Supervisors: Dr Claire Russell and Dr Valentina Marchica 

Department: Comparative Biomedical Sciences  

Project Details

The zebrafish is a prominent model to study inherited diseases. Mutations in CLN3 cause approximately half the cases of a group of severe recessively inherited neurodegenerative disorders affecting children1, the neuronal ceroid lipofuscinoses (NCL) or Batten disease. These are life-limiting monogenic recessive disorders that affect lysosomal homeostasis, with increased accumulation of autofluorescent lipofuscin that normally occurs with age2. Those affected by classic juvenile CLN3 disease (~45 currently in the UK, estimated >700 new cases diagnosed annually world-wide) suffer from rapid visual failure from 5 yrs3, followed by seizures and a progressive cognitive and psychomotor decline, with death by the fourth decade. Neurodegenerative diseases affecting children and young adults represent a significant unmet clinical need and are a health and socioeconomic burden for families and society. We have generated cln3 mutant zebrafish and also published antisense morpholino models (morphants) of CLN3 disease4 to provide proof-of-concept for our hypothesis that zebrafish with mutations in cln3 model human CLN3 disease.  

We also have data showing that three compounds show promise as treatments. We hypothesise that these compounds will reduce zebrafish cln3 mutant phenotypes, providing evidence for their potential clinical translation.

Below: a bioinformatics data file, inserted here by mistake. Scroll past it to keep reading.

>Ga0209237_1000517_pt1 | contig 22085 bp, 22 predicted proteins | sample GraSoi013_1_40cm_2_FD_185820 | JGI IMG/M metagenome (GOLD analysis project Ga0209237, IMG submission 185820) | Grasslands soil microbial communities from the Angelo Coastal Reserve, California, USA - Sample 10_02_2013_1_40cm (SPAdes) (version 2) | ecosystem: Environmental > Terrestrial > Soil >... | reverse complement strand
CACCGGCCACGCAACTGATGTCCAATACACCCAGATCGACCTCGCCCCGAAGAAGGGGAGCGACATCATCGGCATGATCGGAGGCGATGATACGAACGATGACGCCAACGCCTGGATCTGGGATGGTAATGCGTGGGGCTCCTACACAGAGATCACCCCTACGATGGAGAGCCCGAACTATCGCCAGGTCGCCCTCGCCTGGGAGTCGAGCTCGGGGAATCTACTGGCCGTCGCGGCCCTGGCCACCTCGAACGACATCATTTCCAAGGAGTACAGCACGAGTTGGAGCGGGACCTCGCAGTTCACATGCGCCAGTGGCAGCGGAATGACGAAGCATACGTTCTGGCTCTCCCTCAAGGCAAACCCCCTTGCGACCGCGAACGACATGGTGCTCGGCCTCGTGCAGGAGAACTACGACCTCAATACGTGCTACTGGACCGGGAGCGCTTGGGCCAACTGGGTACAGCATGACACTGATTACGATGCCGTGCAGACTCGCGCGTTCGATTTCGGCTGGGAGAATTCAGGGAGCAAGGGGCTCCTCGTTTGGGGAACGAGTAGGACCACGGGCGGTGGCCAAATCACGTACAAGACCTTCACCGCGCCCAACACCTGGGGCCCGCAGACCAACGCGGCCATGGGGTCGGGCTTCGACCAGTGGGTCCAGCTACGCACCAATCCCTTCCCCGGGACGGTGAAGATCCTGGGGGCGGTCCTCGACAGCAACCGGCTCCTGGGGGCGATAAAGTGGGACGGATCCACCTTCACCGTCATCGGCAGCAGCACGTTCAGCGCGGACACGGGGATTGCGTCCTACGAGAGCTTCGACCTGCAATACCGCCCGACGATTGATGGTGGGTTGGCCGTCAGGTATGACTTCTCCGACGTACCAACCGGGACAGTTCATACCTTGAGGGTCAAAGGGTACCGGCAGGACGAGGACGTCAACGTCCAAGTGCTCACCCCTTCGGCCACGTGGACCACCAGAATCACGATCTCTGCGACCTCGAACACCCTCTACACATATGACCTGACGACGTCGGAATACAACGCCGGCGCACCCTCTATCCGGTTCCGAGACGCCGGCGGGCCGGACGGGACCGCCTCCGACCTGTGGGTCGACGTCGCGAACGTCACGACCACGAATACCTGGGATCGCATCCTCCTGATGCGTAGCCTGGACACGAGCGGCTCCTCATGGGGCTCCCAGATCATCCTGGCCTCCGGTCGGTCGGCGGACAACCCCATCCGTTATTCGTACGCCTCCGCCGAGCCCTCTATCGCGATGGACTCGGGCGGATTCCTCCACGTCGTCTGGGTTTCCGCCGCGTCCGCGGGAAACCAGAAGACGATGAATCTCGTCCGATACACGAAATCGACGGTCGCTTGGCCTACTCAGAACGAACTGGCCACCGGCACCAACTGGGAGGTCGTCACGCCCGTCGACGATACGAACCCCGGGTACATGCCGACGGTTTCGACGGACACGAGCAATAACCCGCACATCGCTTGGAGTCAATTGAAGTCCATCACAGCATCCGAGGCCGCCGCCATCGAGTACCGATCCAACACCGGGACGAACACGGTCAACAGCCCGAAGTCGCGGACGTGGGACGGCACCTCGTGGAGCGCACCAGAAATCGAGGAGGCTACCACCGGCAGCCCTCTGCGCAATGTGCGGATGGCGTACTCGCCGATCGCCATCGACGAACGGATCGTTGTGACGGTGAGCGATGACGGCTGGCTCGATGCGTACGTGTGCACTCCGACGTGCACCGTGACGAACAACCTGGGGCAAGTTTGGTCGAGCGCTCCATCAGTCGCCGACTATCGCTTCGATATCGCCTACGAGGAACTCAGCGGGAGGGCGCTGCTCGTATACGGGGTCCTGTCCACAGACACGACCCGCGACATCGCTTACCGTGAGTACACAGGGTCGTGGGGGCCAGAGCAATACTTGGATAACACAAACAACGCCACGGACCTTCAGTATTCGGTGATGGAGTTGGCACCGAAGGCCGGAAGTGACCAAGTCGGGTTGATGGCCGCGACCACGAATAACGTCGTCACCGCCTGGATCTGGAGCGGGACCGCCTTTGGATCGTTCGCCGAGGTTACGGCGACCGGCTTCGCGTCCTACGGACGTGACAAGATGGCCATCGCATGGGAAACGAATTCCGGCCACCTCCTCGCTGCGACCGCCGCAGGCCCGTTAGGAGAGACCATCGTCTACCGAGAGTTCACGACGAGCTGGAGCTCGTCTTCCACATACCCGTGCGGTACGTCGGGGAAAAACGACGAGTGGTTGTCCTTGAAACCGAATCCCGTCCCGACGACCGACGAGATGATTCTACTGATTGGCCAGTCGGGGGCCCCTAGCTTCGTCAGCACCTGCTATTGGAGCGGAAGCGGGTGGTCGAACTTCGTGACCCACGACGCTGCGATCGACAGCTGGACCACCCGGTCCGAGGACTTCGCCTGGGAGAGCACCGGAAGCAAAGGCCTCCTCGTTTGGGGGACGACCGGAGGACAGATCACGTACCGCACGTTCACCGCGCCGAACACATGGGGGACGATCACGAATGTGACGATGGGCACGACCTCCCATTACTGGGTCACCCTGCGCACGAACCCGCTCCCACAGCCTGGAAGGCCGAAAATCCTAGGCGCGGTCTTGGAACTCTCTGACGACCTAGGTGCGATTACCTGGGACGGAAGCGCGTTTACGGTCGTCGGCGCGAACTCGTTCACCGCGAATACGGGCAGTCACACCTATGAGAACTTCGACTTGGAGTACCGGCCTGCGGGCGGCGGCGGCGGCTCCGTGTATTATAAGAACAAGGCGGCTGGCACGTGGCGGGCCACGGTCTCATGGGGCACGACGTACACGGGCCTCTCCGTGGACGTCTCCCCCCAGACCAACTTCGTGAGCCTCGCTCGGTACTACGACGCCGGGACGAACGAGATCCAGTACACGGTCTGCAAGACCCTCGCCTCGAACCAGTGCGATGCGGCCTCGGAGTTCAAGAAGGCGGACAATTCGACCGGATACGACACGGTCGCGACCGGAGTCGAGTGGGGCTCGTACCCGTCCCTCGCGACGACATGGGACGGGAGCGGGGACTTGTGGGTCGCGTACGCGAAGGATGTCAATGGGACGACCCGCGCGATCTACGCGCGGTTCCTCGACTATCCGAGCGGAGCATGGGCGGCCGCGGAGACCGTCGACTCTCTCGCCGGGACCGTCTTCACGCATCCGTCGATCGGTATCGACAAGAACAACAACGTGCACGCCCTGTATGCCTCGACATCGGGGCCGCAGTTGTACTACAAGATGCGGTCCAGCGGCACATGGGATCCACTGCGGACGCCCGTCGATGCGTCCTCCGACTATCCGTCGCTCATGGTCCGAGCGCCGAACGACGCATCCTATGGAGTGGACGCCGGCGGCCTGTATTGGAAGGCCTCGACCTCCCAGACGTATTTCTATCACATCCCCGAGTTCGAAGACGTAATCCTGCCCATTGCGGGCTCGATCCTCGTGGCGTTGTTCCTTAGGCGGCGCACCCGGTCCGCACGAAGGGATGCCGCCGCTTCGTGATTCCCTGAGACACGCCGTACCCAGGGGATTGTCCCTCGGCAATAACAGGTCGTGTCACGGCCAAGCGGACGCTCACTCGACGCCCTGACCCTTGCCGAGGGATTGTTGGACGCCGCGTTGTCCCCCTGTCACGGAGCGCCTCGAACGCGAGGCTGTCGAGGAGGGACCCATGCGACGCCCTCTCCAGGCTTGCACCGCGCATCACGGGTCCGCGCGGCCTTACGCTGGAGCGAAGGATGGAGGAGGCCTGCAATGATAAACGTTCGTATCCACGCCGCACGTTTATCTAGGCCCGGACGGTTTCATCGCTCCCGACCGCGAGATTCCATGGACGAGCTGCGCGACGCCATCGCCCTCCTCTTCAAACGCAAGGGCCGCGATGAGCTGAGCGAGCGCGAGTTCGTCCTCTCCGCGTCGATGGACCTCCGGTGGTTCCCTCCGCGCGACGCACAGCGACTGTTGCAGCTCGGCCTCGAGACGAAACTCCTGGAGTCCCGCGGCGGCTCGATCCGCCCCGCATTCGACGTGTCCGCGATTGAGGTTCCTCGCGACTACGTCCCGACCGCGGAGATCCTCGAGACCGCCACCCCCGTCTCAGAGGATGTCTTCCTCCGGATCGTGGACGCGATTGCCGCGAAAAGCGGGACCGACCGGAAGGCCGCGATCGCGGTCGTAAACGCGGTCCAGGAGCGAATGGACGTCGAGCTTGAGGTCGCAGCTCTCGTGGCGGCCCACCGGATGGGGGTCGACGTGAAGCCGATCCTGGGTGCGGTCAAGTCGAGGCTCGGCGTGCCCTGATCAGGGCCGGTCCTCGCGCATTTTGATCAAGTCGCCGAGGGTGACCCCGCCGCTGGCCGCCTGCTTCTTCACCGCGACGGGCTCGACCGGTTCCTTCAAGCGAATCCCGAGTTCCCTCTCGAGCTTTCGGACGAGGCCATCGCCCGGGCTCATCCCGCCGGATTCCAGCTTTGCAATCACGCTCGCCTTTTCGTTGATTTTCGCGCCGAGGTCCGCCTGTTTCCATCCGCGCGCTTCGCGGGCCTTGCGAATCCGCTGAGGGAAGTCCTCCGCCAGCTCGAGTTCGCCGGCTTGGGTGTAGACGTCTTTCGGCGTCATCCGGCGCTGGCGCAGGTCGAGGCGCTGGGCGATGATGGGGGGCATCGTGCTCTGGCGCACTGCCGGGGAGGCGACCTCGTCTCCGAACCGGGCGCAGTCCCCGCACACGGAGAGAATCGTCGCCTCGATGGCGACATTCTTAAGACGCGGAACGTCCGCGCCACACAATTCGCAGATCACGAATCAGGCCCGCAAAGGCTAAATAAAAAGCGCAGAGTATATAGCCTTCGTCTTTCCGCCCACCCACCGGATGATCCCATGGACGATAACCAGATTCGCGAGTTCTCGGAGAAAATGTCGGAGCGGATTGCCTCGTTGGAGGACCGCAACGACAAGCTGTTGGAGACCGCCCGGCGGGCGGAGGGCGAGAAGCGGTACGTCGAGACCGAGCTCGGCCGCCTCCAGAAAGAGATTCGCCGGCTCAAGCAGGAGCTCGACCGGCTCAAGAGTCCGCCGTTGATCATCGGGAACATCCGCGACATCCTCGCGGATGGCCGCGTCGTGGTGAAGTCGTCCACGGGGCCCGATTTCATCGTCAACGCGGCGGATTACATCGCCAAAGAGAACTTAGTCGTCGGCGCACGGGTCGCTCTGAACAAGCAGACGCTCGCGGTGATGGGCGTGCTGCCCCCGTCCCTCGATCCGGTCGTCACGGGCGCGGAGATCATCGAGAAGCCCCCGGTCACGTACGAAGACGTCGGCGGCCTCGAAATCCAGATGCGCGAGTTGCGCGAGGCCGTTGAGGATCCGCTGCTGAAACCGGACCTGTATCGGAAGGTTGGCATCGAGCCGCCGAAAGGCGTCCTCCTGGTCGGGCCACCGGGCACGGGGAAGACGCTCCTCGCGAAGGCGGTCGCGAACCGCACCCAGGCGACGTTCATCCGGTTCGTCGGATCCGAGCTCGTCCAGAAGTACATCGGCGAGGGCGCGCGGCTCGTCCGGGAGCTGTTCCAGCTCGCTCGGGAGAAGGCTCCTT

This project will focus on one zebrafish cln3 mutant and one compound: 

  1. To confirm the mutation at the level of the genomic and mRNA sequences (if not already performed) 
  2. To use established assays to characterise the embryo larval phenotype by examining clinical correlates including motor function (locomotion), brain activity (electroencephalography), visual function (electroretinography and optokinetic response) 
  3. To ascertain if the chosen compound reduces at least one of the phenotypes.  

Zebrafish at 24 hours post-fertilisation 


  1. Mole SE, et al., eds. The neuronal ceroid lipofusinoses (Batten disease). 2nd ed. Contemporary Neurology 2011, Oxford University Press: Oxford. 444.

  2. Warrier V, et al., Biochim Biophys Acta, 2013.

  3. Wright GA, et al., Ophthalmol Retina, 2020.

  4. Wager K, et al., PLoS One, 2016. 11: e0157365.  



  • Must meet our standard MRes entry requirements.
  • No need to be a vet
  • Willingness to work with zebrafish animal model (embryos up to 5 days post-fertilisation).
  • Strong motivation and commitment to learning. 


  • Previous lab experience.
  • Experience using zebrafish.  

This can be taken full-time or part-time (12months FTE) project commencing in October 2024, based at RVC's Camden campus. 

The animal model used is the zebrafish embryo (up to 5 days post-fertilisation), therefore no Home Office personal licence is required for this project. Any regulated procedures would be performed by the supervisors. However, there may be the opportunity to acquire a Home Office Personal License. 


Partially fundedThe lab will be covering the project costs, with the MRes student expected to meet the course fees and their living expenses. 

International applicants are welcome to apply but must be able to fund the difference between "Home" and "Overseas" tuition fees. Please note that EU/EEA and Swiss national students may no longer be eligible for the “Home” rate of tuition fees, dependent on personal circumstances (including immigration status and residence history in the UK) and UK government rules which are currently being developed. For up-to-date information on fees for EU/EEA and Swiss national students following Brexit please see our fees and funding page. 

How to Apply

For more information on the application process and English Language requirements see How to Apply.

Deadline: 1pm UK time, Friday 5th April

We welcome informal enquiries - these should be directed to Dr. Claire Russel (

Interview date and location: TBC

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